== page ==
The Verizon NY 2016 Annual Report was released at the end of May, 2017 and the IRREGULATORS just put out an analysis: “Follow the Money: Financial Analysis and Implications.” (It part of our ongoing series, Fixing Telecom.)
At the core of this, Verizon NY is still the state-based telecommunications utility serving the majority of New York State. It is a wholly owned subsidiary of the holding company, Verizon Communications. Meanwhile, AT&T California or AT&T Illinois, (controlled by AT&T) or Verizon Massachusetts or Verizon Pennsylvania are also state-based utilities.
Alongside this, there was an ‘evidentiary hearing’ planned for June 26th, 2017 as part of an investigation of the quality of service of Verizon New York’s wireline networks, but also of its business practices. However, as of this writing it appears Verizon has decided it might be time to discuss a settlement. One would suspect the plan is to shut down these proceedings before they get out of hand and to stop further ‘discovery’. Click to read the documents filed. (Some of the issues brought up in this investigation stem from one of our earlier reports published in 2012.)
Based on what we uncovered over the last five years, every state and every city in the US should be demanding answers and calling for investigations of the Verizon, AT&T and CenturyLink incumbent state utilities that control the copper and fiber optic wires (even the wires to the cell sites). Moreover, the FCC needs to be taken to court as its accounting rules are the cause of massive financial cross-subsidies that have been going on for over a decade, and the FCC’s plans are to erase the rules instead of fix them.
Follow the Money: The Primary Findings
Verizon NY’s financials have been manipulated to make local service/the copper wires look unprofitable.
Verizon customers received multiple rate increases based on “massive deployment of fiber optics” and ‘losses’.
The ‘losses’ were not caused by the local service/wireline business, but through various means.
Local Service is paying the majority of all expenses. For example, Local Service is paying 60% of the Corporate Operations expenses.
At the same time, Verizon subsidiaries, like Verizon Wireless, are only paying a fraction of the expenses to use the networks.
Instead of upgrading the cities or even maintaining the existing infrastructure, in NY a large part of the utility capex was diverted to build out the wireless business.
At the same time, “Special Access” services (renamed “Business Data Services”) have a 50+ profit margin, even though they are using the exact same wires as Local Service.
Local phone customers in New York, especially low income families and rural areas, all paid extra—about $1,500 and counting, for these cross-subsidies.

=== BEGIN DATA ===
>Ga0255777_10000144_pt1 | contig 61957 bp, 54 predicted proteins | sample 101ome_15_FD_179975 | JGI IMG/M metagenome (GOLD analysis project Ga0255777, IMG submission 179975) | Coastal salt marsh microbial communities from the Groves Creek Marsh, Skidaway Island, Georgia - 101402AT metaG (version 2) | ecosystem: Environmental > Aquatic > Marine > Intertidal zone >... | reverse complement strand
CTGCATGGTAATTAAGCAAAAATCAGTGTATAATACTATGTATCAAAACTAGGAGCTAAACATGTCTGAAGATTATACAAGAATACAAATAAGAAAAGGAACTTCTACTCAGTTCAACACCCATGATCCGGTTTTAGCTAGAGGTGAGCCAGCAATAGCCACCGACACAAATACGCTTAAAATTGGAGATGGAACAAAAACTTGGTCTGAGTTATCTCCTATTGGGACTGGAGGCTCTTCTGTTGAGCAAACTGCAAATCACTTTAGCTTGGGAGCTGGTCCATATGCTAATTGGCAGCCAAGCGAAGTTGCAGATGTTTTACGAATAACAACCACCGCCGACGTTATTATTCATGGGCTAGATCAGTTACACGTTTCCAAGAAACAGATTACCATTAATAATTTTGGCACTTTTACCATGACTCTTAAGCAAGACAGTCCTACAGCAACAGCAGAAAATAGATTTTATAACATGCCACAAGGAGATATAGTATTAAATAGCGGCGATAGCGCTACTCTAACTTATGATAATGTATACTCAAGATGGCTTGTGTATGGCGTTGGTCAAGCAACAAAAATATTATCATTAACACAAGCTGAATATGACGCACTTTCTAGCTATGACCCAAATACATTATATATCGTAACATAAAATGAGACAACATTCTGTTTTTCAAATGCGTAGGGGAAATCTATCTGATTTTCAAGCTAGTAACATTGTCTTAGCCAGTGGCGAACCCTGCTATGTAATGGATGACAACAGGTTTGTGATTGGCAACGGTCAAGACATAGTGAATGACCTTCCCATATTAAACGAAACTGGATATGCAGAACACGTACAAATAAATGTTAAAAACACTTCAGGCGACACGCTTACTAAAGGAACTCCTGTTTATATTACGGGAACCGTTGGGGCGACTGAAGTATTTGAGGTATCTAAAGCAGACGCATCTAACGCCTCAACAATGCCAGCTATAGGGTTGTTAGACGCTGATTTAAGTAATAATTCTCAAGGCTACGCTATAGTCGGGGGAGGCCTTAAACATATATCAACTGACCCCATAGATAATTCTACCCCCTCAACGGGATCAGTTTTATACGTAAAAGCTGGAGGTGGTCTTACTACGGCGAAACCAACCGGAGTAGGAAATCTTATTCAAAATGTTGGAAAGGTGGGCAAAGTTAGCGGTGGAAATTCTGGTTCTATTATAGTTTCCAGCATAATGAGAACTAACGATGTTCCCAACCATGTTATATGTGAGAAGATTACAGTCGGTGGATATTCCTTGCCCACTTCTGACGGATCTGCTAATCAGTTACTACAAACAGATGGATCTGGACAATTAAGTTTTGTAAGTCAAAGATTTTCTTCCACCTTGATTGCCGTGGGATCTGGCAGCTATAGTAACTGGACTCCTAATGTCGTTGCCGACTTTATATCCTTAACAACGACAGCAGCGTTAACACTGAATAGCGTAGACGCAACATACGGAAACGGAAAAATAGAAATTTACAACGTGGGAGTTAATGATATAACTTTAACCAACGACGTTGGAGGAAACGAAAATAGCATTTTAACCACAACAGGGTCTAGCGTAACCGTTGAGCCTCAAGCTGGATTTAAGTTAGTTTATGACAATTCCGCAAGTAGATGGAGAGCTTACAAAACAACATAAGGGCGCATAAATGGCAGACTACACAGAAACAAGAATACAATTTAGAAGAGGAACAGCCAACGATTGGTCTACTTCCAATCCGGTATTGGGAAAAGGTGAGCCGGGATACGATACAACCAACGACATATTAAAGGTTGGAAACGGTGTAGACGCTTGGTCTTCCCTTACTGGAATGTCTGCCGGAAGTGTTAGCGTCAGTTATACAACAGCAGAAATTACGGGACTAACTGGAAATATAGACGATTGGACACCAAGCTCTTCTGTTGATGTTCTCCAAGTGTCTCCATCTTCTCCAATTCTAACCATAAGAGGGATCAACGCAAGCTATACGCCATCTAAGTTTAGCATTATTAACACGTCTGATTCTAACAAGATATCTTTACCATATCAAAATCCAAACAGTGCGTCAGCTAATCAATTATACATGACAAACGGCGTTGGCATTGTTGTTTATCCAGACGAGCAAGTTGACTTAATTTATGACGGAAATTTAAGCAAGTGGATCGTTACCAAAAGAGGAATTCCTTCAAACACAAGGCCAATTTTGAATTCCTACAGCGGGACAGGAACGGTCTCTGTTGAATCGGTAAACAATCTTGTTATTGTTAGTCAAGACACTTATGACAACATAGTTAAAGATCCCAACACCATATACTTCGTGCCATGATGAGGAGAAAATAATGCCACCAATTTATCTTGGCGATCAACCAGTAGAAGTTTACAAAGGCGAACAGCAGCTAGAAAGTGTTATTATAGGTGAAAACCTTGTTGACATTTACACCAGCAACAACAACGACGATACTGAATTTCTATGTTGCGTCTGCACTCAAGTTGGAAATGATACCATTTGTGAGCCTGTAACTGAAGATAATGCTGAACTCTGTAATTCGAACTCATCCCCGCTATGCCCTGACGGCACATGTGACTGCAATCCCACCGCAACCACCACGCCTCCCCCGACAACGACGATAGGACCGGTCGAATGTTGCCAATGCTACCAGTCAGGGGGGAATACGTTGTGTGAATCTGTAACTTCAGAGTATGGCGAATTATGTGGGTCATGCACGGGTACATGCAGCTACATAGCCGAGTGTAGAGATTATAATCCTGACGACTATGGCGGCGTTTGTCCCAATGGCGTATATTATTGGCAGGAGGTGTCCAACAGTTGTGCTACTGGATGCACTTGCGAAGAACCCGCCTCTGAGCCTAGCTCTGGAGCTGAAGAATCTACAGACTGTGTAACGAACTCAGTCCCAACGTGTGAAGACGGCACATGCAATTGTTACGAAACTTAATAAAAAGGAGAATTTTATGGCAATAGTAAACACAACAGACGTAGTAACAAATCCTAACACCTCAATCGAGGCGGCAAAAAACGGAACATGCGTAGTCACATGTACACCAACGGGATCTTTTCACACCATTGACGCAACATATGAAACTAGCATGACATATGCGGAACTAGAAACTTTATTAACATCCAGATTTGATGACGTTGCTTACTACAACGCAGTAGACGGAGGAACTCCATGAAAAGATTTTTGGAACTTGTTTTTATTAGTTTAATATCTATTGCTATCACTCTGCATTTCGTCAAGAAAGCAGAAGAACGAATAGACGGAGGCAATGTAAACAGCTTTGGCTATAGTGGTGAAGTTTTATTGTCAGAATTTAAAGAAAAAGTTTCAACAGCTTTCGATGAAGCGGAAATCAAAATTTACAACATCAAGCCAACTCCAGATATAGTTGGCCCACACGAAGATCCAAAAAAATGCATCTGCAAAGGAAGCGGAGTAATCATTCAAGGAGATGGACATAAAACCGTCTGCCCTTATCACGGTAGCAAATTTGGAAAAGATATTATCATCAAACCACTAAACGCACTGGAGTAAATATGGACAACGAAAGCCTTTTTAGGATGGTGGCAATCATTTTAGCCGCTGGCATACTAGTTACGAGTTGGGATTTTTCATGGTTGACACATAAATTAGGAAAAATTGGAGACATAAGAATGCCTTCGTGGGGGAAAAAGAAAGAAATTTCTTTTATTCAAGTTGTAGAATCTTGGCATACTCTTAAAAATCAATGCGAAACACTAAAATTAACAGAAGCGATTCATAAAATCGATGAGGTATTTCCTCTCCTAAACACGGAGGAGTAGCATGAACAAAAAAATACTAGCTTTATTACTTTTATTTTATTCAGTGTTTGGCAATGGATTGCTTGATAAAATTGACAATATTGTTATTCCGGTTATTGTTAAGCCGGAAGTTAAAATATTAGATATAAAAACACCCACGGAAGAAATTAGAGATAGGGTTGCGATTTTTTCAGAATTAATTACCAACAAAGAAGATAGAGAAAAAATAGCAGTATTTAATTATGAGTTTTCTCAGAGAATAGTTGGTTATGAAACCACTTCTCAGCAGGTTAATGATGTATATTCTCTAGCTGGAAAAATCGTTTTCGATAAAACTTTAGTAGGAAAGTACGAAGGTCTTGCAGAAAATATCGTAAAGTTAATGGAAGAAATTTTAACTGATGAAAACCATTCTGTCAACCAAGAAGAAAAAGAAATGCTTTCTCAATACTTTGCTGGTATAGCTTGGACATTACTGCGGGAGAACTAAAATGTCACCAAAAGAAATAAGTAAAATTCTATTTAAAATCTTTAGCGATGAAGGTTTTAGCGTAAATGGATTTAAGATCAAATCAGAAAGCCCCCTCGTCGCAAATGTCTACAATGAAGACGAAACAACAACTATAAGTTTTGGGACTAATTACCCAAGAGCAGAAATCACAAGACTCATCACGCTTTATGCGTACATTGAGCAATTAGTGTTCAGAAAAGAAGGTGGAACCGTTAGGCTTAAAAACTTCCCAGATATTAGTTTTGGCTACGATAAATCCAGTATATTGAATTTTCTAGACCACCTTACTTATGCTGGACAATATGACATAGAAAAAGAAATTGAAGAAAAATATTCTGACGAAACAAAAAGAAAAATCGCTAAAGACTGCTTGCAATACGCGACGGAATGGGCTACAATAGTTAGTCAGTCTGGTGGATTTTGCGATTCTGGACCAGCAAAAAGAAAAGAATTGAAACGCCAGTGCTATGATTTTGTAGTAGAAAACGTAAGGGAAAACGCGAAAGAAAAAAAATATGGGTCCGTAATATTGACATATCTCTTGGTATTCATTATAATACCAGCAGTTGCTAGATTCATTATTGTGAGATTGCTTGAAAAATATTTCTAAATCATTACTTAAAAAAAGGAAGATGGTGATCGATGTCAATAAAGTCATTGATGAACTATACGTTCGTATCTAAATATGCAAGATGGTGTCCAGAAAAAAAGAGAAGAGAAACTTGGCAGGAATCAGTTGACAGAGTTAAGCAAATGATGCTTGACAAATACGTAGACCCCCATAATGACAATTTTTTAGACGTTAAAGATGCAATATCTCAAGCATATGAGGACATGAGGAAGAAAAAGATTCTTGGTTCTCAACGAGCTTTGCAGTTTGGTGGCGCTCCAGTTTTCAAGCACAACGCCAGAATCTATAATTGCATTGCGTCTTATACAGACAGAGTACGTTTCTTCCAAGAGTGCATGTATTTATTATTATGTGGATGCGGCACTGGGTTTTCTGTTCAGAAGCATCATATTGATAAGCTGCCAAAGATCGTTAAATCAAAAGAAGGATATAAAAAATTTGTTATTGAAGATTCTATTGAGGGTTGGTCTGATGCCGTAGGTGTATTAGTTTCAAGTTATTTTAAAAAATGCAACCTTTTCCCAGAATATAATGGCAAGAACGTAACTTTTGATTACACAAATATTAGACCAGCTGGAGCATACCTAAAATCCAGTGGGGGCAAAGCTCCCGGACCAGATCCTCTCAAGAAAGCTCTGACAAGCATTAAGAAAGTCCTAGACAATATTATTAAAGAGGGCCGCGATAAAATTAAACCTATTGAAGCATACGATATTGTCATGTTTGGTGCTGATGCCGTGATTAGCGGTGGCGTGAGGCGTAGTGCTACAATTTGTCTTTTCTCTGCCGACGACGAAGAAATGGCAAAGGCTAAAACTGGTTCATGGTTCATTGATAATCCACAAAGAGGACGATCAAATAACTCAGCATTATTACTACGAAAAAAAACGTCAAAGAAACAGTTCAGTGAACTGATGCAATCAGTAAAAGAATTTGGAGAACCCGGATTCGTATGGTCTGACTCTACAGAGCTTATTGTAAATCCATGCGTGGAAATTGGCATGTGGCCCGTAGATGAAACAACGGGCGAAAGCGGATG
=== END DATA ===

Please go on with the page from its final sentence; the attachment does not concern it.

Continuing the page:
At issue is not just the ‘landlines’ or the wired network but the impacts on all services and companies that use the wires, from competitors offering service to the cost of wireless service.
And, let us stress that while these companies have tried very hard to remove or deny the fact that they are utilities, (like water or electricity), the truth is that these companies control the wires—not only the copper wires but also the fiber optic wires that are used for FiOS or are the wires that go to the cell sites to offer cell phone service or are used for ‘hot spots’. And these are also the wires used for services that are supposed to offer competition to the cable provider or to make sure that there is phone service available so that someone can call E911 in an emergency.
Putting this in Perspective
The Verizon NY 2016 Annual Report is part of and must be seen in light of what is happening throughout the US and at the FCC. First, New York is the only state we found that requires the incumbents to do an annual report, though some states keep the info and require a FOIA request to obtain it. The FCC has never audited these financial books, even though they are making rules that directly impact customers, cities, etc.
FCC’s Corrupted Cost Accounting Rules are to Blame for the Cross-Subsidies.
Worse, the FCC’s accounting rules have caused much of this overcharging as they are set to reflect the expenses based on the year 2000, 17 years ago. In 2001, the FCC ‘froze’ the allocation of costs so that every year, regardless of the revenues, the expenses would be applied as if it was the year 2000. This has made Local Service look unprofitable on paper and has placed the majority of expenses into Local Service. Local Service was 65% of the revenues in 2000 and paid 65% of the expense; in 2016 it is only 23% of the revenues but pays 56% of the expenses. This also had the effect of cross-subsidizing all of the other lines of business in multiple ways as Local Service customers are paying the expenses that should be paid by the other Verizon subsidiaries.